Earlier this year (2003), I was invited by the organisers of GNUnify, Pune, to attend their event to speak there.
Subsequently, Richard Stallman also confirmed his presence there. A few days later, I received a note from the organisers, requesting me to to tell them what I would be talking about at the event.
Because of the current interest being shown by industry and governments in Linux and OpenSource, I replied that I would speak on the use of Linux and OpenSource in eGovernance and on the Corporate Desktop.
I *then* received a note requesting me not to use the term “OpenSource” at the event, as it would “offend” people there.
I realised what was going on, but clearly stated that I did not subscribe to the pseudo “OpenSource is not free software” party line being offered by some people, and that as far as I was concerned, I regarded OpenSource and Free Software as different names for the same thing. However, I also very clearly stated that I acknowledge Free Software as much as I acknowledge OpenSource (see my whitepaper to the Government of India for an example).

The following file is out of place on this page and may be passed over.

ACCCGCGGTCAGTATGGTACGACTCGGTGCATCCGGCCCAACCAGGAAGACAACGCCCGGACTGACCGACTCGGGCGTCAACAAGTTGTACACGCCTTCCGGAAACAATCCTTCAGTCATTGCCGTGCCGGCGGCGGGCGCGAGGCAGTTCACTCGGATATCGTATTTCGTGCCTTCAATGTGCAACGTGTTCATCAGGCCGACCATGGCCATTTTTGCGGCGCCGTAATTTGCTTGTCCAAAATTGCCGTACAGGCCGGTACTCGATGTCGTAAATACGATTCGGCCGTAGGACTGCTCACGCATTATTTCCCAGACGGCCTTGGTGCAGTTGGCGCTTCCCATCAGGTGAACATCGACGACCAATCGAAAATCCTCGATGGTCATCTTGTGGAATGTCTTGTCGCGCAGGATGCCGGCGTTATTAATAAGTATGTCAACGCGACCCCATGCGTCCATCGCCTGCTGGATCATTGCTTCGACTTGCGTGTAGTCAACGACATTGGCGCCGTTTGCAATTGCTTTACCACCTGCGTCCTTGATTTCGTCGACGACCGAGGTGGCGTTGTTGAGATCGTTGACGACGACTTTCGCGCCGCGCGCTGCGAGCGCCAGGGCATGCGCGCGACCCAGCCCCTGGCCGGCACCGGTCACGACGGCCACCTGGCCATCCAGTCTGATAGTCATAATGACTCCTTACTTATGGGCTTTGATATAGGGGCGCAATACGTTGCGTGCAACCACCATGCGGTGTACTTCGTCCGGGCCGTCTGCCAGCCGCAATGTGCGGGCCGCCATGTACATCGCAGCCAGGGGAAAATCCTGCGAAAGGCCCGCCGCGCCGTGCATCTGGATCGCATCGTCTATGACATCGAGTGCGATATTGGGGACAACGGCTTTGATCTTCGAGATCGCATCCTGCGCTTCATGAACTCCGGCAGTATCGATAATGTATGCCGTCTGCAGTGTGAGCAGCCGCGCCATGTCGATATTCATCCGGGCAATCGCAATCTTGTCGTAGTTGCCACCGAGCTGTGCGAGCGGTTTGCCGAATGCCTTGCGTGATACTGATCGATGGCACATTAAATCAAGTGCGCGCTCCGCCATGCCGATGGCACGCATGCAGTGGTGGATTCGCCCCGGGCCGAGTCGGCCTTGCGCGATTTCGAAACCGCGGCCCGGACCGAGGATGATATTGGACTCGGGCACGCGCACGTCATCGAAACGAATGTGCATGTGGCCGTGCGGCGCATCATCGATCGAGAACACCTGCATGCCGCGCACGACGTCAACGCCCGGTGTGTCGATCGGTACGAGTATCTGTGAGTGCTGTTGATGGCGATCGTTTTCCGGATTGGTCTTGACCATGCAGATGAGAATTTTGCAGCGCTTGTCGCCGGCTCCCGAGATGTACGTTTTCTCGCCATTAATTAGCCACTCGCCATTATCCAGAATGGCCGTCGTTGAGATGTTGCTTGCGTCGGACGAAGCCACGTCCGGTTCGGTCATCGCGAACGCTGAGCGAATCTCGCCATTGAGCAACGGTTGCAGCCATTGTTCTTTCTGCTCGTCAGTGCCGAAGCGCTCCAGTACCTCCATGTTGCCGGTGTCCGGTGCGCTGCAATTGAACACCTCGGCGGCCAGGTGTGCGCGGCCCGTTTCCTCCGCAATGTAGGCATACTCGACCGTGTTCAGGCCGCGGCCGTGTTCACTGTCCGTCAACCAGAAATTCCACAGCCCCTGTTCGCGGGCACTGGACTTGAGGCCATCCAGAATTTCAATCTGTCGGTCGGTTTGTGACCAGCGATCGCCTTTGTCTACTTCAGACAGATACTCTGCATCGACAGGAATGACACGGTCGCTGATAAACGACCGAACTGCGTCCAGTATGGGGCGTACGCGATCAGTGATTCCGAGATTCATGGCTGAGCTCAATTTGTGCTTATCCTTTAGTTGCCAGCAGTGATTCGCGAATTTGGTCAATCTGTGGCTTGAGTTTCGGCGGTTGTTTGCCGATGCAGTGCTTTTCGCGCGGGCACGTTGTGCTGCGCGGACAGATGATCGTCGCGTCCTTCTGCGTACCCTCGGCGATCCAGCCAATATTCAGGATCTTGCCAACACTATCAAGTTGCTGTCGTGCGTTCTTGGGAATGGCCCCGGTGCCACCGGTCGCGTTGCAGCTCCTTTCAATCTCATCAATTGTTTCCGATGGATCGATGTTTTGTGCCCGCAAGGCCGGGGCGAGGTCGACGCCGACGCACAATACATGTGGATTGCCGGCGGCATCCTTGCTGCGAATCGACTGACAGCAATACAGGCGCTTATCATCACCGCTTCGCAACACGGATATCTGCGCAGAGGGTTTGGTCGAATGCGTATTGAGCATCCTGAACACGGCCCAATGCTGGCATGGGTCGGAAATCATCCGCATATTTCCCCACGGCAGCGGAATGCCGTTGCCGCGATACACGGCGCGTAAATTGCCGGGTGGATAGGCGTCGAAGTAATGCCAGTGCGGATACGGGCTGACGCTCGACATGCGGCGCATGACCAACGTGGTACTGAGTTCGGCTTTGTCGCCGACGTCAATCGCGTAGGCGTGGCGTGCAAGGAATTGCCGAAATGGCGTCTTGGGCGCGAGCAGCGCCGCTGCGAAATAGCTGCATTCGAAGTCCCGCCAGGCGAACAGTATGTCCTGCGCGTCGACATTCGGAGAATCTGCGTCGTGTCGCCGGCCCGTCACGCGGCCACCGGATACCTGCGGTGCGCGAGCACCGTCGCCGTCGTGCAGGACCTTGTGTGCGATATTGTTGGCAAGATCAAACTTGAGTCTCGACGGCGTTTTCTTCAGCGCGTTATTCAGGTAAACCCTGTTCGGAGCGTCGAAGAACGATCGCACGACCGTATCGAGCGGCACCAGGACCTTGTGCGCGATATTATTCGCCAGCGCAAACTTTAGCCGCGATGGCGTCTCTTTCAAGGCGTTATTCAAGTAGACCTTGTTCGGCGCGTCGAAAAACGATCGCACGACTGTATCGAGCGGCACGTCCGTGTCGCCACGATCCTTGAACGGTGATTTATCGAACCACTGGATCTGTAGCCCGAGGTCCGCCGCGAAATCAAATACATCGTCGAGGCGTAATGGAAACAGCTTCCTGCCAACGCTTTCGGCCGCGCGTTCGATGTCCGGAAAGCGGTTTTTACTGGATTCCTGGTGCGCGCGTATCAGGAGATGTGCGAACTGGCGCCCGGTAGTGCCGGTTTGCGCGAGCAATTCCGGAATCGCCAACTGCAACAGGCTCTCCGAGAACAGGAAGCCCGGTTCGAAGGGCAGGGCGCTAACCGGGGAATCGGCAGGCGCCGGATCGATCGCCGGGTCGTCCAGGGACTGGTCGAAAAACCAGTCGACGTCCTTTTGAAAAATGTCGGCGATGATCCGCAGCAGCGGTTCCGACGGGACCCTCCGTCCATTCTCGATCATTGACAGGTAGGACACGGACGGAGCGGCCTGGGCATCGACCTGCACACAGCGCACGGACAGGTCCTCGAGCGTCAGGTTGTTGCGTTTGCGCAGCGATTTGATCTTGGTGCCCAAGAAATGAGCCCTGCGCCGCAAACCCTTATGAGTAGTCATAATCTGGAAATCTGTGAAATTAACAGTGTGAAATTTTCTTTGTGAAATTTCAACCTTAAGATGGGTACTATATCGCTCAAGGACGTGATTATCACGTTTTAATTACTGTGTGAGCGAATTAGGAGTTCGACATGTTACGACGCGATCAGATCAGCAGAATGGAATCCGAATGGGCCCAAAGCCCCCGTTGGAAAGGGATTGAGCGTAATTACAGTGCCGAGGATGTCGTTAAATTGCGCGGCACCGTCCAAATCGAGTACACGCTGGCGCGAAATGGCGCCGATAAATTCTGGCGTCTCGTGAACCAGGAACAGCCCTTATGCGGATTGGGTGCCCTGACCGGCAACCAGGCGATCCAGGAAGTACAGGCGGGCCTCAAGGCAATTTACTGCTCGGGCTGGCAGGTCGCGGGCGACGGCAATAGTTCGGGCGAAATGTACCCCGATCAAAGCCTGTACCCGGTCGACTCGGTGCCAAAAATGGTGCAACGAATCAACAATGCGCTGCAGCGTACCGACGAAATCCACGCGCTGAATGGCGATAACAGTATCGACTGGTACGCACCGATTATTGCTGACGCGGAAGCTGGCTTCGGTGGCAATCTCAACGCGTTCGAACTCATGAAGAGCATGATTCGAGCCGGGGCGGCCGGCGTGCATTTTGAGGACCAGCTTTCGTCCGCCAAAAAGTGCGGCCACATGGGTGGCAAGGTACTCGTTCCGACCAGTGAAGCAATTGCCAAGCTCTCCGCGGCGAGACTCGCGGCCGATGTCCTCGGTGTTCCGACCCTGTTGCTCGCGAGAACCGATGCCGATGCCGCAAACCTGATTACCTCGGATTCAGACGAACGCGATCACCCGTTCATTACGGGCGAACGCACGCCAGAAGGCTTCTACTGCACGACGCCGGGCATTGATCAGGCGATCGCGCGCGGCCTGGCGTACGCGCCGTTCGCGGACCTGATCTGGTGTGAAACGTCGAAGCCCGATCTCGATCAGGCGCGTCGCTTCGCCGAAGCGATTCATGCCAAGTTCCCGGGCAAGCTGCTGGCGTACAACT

I was then told (in effect) that I had to drop the term OpenSource or I would not be able to speak at the event.
I, out of principle, do not encourage the pseudo-politics being perpetrated by people who propagate non-tolerance,hate and exclusion of other people’s beliefs (in matters of technology, society or religion), and I completely reject the non-tolerant and divisive policies that put up the members of the community against each other by preaching that (in effect) the name “Open Source” is as bad as “Microsoft” in this context.
I therefore thanked them for their invitation, and declined to speak at the event, as was expected of me.
Note: Several people have asked me to publish the relevant emails as well. However, unlike some people, I consider email messages private, and do not republish them unless they are previously published by the other party.